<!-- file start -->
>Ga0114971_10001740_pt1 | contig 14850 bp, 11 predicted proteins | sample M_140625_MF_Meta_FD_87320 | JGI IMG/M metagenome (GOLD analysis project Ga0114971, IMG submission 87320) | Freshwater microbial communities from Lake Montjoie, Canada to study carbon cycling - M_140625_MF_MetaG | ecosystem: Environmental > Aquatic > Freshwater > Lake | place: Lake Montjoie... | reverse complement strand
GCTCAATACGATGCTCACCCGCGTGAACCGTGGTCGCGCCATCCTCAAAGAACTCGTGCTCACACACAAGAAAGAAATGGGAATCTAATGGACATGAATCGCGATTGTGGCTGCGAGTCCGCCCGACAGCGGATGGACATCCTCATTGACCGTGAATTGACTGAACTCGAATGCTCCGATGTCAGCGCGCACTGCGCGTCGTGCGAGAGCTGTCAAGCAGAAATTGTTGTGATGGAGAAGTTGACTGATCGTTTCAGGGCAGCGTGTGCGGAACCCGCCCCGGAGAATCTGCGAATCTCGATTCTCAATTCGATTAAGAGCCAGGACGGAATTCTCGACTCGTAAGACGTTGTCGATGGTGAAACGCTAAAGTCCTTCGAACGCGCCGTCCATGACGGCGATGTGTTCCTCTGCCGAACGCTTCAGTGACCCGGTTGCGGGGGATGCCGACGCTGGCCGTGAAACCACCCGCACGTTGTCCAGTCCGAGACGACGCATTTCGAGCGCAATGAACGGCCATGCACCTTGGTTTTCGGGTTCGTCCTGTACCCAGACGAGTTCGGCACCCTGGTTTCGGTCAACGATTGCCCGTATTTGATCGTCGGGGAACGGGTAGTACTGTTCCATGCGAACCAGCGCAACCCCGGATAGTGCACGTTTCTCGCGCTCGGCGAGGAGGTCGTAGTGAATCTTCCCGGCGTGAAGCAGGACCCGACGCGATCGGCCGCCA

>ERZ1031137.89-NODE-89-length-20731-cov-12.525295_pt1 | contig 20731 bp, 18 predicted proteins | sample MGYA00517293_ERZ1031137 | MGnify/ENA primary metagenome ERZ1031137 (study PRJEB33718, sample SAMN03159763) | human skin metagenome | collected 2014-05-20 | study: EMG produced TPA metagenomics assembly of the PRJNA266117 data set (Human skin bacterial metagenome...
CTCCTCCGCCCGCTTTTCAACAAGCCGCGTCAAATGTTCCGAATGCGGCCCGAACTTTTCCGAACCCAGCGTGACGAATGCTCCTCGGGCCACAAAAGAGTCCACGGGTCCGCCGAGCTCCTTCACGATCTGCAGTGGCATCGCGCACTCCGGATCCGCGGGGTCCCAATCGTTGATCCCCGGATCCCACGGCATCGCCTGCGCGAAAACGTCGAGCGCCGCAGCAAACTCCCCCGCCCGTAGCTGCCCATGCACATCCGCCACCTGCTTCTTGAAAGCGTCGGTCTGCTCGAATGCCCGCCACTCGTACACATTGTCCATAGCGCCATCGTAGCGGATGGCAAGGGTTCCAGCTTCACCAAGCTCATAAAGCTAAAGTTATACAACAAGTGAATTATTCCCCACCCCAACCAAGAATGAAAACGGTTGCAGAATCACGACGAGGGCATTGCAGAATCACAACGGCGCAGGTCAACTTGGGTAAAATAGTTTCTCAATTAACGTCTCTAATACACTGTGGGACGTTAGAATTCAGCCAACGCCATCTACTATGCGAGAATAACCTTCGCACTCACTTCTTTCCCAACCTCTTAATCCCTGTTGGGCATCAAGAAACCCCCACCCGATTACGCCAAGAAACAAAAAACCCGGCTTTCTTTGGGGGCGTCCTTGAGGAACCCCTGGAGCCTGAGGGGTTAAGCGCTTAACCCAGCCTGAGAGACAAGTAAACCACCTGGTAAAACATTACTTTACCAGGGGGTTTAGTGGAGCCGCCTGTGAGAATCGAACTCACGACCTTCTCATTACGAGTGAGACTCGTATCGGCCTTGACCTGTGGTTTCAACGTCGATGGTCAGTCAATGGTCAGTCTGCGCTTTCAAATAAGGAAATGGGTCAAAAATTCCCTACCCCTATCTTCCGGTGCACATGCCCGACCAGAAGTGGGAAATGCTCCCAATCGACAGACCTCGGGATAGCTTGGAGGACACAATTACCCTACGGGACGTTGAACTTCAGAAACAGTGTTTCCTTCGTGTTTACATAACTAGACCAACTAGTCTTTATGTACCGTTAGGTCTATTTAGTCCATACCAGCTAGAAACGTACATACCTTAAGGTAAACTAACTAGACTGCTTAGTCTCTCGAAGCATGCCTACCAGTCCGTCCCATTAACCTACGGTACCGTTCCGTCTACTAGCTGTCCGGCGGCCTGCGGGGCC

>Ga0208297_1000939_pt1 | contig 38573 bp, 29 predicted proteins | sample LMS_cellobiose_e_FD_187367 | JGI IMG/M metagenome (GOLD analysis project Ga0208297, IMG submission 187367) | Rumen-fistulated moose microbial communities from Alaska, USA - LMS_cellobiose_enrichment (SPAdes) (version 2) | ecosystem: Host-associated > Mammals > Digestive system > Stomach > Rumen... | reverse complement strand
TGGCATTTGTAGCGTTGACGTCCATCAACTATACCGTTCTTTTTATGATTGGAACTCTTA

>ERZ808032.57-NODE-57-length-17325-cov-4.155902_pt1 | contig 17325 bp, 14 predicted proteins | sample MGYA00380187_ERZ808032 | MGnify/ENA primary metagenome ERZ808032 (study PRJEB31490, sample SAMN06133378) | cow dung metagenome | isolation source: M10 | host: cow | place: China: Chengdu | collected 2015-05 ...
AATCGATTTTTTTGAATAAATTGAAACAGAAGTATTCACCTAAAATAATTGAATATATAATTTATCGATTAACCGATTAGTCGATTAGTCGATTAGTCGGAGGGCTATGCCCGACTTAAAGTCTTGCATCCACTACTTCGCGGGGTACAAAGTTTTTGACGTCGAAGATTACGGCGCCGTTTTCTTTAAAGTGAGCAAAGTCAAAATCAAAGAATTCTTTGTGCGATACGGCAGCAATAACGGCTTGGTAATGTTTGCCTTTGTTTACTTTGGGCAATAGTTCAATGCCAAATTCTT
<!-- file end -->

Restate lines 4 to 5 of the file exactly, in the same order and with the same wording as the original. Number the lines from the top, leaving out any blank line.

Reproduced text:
CTCCTCCGCCCGCTTTTCAACAAGCCGCGTCAAATGTTCCGAATGCGGCCCGAACTTTTCCGAACCCAGCGTGACGAATGCTCCTCGGGCCACAAAAGAGTCCACGGGTCCGCCGAGCTCCTTCACGATCTGCAGTGGCATCGCGCACTCCGGATCCGCGGGGTCCCAATCGTTGATCCCCGGATCCCACGGCATCGCCTGCGCGAAAACGTCGAGCGCCGCAGCAAACTCCCCCGCCCGTAGCTGCCCATGCACATCCGCCACCTGCTTCTTGAAAGCGTCGGTCTGCTCGAATGCCCGCCACTCGTACACATTGTCCATAGCGCCATCGTAGCGGATGGCAAGGGTTCCAGCTTCACCAAGCTCATAAAGCTAAAGTTATACAACAAGTGAATTATTCCCCACCCCAACCAAGAATGAAAACGGTTGCAGAATCACGACGAGGGCATTGCAGAATCACAACGGCGCAGGTCAACTTGGGTAAAATAGTTTCTCAATTAACGTCTCTAATACACTGTGGGACGTTAGAATTCAGCCAACGCCATCTACTATGCGAGAATAACCTTCGCACTCACTTCTTTCCCAACCTCTTAATCCCTGTTGGGCATCAAGAAACCCCCACCCGATTACGCCAAGAAACAAAAAACCCGGCTTTCTTTGGGGGCGTCCTTGAGGAACCCCTGGAGCCTGAGGGGTTAAGCGCTTAACCCAGCCTGAGAGACAAGTAAACCACCTGGTAAAACATTACTTTACCAGGGGGTTTAGTGGAGCCGCCTGTGAGAATCGAACTCACGACCTTCTCATTACGAGTGAGACTCGTATCGGCCTTGACCTGTGGTTTCAACGTCGATGGTCAGTCAATGGTCAGTCTGCGCTTTCAAATAAGGAAATGGGTCAAAAATTCCCTACCCCTATCTTCCGGTGCACATGCCCGACCAGAAGTGGGAAATGCTCCCAATCGACAGACCTCGGGATAGCTTGGAGGACACAATTACCCTACGGGACGTTGAACTTCAGAAACAGTGTTTCCTTCGTGTTTACATAACTAGACCAACTAGTCTTTATGTACCGTTAGGTCTATTTAGTCCATACCAGCTAGAAACGTACATACCTTAAGGTAAACTAACTAGACTGCTTAGTCTCTCGAAGCATGCCTACCAGTCCGTCCCATTAACCTACGGTACCGTTCCGTCTACTAGCTGTCCGGCGGCCTGCGGGGCC

>Ga0208297_1000939_pt1 | contig 38573 bp, 29 predicted proteins | sample LMS_cellobiose_e_FD_187367 | JGI IMG/M metagenome (GOLD analysis project Ga0208297, IMG submission 187367) | Rumen-fistulated moose microbial communities from Alaska, USA - LMS_cellobiose_enrichment (SPAdes) (version 2) | ecosystem: Host-associated > Mammals > Digestive system > Stomach > Rumen... | reverse complement strand